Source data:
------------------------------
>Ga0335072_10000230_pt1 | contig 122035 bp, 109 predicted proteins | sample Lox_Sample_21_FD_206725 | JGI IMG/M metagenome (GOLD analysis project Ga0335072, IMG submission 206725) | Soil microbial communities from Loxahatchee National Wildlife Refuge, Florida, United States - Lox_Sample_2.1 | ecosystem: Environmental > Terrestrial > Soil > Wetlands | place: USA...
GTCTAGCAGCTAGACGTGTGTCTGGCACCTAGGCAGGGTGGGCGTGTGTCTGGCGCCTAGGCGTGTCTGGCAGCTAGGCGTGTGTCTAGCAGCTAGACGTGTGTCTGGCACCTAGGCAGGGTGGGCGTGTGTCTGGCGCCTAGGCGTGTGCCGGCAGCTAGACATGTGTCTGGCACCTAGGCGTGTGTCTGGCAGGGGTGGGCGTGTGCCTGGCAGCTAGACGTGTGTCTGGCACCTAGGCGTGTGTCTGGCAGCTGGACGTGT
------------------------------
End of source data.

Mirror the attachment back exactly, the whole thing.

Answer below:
>Ga0335072_10000230_pt1 | contig 122035 bp, 109 predicted proteins | sample Lox_Sample_21_FD_206725 | JGI IMG/M metagenome (GOLD analysis project Ga0335072, IMG submission 206725) | Soil microbial communities from Loxahatchee National Wildlife Refuge, Florida, United States - Lox_Sample_2.1 | ecosystem: Environmental > Terrestrial > Soil > Wetlands | place: USA...
GTCTAGCAGCTAGACGTGTGTCTGGCACCTAGGCAGGGTGGGCGTGTGTCTGGCGCCTAGGCGTGTCTGGCAGCTAGGCGTGTGTCTAGCAGCTAGACGTGTGTCTGGCACCTAGGCAGGGTGGGCGTGTGTCTGGCGCCTAGGCGTGTGCCGGCAGCTAGACATGTGTCTGGCACCTAGGCGTGTGTCTGGCAGGGGTGGGCGTGTGCCTGGCAGCTAGACGTGTGTCTGGCACCTAGGCGTGTGTCTGGCAGCTGGACGTGT